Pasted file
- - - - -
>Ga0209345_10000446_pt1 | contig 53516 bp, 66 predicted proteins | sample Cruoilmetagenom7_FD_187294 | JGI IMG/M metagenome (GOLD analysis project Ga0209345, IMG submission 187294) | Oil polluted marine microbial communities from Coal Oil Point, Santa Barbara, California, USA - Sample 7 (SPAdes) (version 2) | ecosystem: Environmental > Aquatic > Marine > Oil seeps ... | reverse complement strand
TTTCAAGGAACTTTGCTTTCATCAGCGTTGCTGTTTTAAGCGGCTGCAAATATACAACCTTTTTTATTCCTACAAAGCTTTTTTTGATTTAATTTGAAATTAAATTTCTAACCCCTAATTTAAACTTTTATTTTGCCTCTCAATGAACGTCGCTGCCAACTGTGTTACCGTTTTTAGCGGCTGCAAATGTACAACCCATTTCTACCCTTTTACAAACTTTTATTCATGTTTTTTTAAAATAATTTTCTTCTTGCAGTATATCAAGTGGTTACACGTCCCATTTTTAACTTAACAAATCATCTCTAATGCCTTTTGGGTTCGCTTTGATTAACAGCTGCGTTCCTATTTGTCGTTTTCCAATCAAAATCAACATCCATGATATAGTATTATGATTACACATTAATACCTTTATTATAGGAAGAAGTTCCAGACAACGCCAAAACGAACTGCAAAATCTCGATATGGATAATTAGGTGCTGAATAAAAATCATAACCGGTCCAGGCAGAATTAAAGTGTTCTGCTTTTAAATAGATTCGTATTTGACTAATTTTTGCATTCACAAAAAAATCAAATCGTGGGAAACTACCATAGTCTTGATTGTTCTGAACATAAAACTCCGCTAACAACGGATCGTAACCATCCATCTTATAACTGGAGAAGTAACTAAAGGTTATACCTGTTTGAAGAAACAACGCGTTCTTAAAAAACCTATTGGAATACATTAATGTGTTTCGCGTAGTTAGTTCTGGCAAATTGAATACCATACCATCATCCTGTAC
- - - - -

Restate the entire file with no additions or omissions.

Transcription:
>Ga0209345_10000446_pt1 | contig 53516 bp, 66 predicted proteins | sample Cruoilmetagenom7_FD_187294 | JGI IMG/M metagenome (GOLD analysis project Ga0209345, IMG submission 187294) | Oil polluted marine microbial communities from Coal Oil Point, Santa Barbara, California, USA - Sample 7 (SPAdes) (version 2) | ecosystem: Environmental > Aquatic > Marine > Oil seeps ... | reverse complement strand
TTTCAAGGAACTTTGCTTTCATCAGCGTTGCTGTTTTAAGCGGCTGCAAATATACAACCTTTTTTATTCCTACAAAGCTTTTTTTGATTTAATTTGAAATTAAATTTCTAACCCCTAATTTAAACTTTTATTTTGCCTCTCAATGAACGTCGCTGCCAACTGTGTTACCGTTTTTAGCGGCTGCAAATGTACAACCCATTTCTACCCTTTTACAAACTTTTATTCATGTTTTTTTAAAATAATTTTCTTCTTGCAGTATATCAAGTGGTTACACGTCCCATTTTTAACTTAACAAATCATCTCTAATGCCTTTTGGGTTCGCTTTGATTAACAGCTGCGTTCCTATTTGTCGTTTTCCAATCAAAATCAACATCCATGATATAGTATTATGATTACACATTAATACCTTTATTATAGGAAGAAGTTCCAGACAACGCCAAAACGAACTGCAAAATCTCGATATGGATAATTAGGTGCTGAATAAAAATCATAACCGGTCCAGGCAGAATTAAAGTGTTCTGCTTTTAAATAGATTCGTATTTGACTAATTTTTGCATTCACAAAAAAATCAAATCGTGGGAAACTACCATAGTCTTGATTGTTCTGAACATAAAACTCCGCTAACAACGGATCGTAACCATCCATCTTATAACTGGAGAAGTAACTAAAGGTTATACCTGTTTGAAGAAACAACGCGTTCTTAAAAAACCTATTGGAATACATTAATGTGTTTCGCGTAGTTAGTTCTGGCAAATTGAATACCATACCATCATCCTGTAC